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ABSTRACT: Objectives Anxiety and concerns in daily life may result in sleep problems and consistent evidence suggests that inadequate sleep has several negative consequences on cognitive performance, physical activity, and health. The aim of our study was to evaluate the association between mean hours of sleep per night, psychologic distress, and behavioral concerns. Methods A cross-sectional analysis of the correlation between the number of hours of sleep per night and the Zung Self-rating Anxiety Scale (Z-SAS), the Paykel suicidal Scale (PSS), and the Strengths and Difficulties Questionnaire (SDQ), was performed on 11,788 pupils (mean age±standard deviation [SD], 14.9±0.9; 55.8% girls) from 11 different European countries enrolled in the SEYLE (Saving and Empowering Young Lives in Europe) project. Results The mean number of reported hours of sleep per night during school days was 7.7 (SD, ±1.3), with moderate differences across countries (r=0.06; P<.001). A reduced number of sleeping hours (less than the average) was more common in girls (β=0.10 controlling for age) and older pupils (β=0.10 controlling for sex). Reduced sleep was found to be associated with increased scores on SDQ subscales of emotional (β=−0.13) and peer-related problems (β=−0.06), conduct (β=−0.07), total SDQ score (β=−0.07), anxiety (Z-SAS scores, β=−10), and suicidal ideation (PSS, β=−0.16). In a multivariate model including all significant variables, older age, emotional and peer-related problems, and suicidal ideation were the variables most strongly associated with reduced sleep hours, though female gender, conduct problems measured by the SDQ, and anxiety only showed modest effects (β=0.03–0.04). Conclusions Our study supports evidence that reduced hours of sleep are associated with potentially severe mental health problems in adolescents. Because sleep problems are common among adolescents partly due to maturational processes and changes in sleep patterns, parents, other adults, and adolescents should pay more attention to their sleep patterns and implement interventions, if needed.Sleep Medicine 12/2013; DOI:10.1016/j.sleep.2013.11.780 · 3.10 Impact Factor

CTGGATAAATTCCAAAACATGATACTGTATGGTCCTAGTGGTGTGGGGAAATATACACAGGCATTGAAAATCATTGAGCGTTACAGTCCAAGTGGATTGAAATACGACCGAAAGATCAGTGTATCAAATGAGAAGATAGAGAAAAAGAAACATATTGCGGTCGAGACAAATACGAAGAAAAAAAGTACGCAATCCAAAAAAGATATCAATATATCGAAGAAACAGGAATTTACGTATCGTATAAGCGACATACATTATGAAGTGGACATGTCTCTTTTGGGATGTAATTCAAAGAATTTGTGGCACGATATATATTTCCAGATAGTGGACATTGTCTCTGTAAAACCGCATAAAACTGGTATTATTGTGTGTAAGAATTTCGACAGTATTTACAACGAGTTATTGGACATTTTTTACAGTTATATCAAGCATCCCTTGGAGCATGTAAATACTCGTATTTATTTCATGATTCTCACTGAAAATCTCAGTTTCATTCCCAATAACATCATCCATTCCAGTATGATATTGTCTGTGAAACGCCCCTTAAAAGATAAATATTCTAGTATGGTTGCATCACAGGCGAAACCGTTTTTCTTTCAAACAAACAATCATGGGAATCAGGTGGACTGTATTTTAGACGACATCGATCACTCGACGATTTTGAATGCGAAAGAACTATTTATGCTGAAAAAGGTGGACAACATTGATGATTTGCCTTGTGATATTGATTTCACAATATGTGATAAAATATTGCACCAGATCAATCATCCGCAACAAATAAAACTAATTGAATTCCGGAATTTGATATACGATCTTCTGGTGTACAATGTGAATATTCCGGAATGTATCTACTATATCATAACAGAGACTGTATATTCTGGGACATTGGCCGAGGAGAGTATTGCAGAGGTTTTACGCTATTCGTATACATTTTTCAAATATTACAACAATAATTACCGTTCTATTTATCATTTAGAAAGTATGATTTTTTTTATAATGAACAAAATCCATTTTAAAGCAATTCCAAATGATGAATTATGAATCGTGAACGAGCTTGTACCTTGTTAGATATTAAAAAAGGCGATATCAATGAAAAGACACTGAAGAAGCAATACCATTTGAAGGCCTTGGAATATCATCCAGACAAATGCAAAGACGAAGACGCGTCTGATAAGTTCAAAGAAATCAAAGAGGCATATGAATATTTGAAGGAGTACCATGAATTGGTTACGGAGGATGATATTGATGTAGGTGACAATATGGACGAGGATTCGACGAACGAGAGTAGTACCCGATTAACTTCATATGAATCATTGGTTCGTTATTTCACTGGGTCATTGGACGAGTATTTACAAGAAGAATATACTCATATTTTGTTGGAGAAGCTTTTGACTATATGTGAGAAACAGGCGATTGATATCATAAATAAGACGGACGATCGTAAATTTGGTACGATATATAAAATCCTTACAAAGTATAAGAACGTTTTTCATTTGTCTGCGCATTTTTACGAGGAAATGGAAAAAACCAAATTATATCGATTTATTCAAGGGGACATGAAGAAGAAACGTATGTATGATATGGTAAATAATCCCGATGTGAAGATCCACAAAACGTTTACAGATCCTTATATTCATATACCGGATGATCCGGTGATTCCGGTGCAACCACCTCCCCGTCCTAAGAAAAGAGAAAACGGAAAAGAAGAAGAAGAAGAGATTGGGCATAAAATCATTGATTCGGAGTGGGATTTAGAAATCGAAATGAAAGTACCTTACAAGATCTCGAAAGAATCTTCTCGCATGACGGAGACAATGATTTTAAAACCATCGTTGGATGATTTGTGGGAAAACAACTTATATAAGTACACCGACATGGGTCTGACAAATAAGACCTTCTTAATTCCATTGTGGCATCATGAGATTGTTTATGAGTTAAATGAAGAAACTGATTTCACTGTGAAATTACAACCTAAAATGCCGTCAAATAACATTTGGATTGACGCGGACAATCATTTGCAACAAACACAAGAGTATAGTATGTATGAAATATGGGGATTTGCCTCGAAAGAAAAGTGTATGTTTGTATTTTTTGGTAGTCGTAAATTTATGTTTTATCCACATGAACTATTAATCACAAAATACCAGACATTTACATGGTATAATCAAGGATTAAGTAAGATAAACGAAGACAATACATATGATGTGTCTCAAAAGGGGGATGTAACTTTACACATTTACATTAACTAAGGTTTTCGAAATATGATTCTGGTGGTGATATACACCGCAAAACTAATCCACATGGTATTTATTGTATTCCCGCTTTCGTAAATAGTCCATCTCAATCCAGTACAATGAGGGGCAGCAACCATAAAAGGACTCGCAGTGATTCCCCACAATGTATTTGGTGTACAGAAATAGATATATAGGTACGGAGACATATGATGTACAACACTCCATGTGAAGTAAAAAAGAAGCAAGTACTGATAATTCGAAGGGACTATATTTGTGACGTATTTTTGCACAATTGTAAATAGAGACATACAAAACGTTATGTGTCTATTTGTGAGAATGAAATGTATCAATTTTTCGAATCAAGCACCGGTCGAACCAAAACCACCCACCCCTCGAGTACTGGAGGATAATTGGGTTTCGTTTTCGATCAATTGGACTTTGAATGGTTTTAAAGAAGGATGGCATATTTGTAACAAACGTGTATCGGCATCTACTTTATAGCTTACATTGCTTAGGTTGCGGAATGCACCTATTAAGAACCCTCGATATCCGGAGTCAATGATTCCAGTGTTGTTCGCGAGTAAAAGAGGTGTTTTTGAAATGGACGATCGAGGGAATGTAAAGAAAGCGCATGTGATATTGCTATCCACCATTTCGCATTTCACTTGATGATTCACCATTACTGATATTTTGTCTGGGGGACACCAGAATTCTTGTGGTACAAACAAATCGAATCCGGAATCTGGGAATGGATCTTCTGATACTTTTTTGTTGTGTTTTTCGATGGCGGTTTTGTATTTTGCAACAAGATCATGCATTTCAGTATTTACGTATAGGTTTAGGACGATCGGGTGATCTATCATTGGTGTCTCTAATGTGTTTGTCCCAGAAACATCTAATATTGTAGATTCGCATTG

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ABSTRACT: In Australian 0-7-year olds with and without sleep problems, to compare (1) type and costs to government of non-hospital healthcare services and prescription medication in each year of age and (2) the cumulative costs according to persistence of the sleep problem. Cross-sectional and longitudinal data from a longitudinal population study. Data from two cohorts participating in the first two waves of the nationally representative Longitudinal Study of Australian Children. Baby cohort at ages 0-1 and 2-3 (n=5107, 4606) and Kindergarten cohort at ages 4-5 and 6-7 (n=4983, 4460). Federal Government expenditure on healthcare attendances and prescription medication from birth to 8 years, calculated via linkage to Australian Medicare data, were compared according to parent report of child sleep problems at each of the surveys. At both waves and in both cohorts, over 92% of children had both sleep and Medicare data. The average additional healthcare costs for children with sleep problems ranged from $141 (age 5) to $43 (age 7), falling to $98 (age 5) to $18 (age 7) per child per annum once family socioeconomic position, child gender, global health and special healthcare needs were taken into account. This equates to an estimated additional $27.5 million (95% CI $9.2 to $46.8 million) cost to the Australian federal government every year for all children aged between 0 and 7 years. In both cohorts, costs were higher for persistent than transient sleep problems. Higher healthcare costs were sustained by infants and children with sleep problems. This supports ongoing economic evaluations of early prevention and intervention services for sleep problems considering impacts not only on the child and family but also on the healthcare system.BMJ Open 05/2013; 3(5). DOI:10.1136/bmjopen-2012-002419 · 2.06 Impact Factor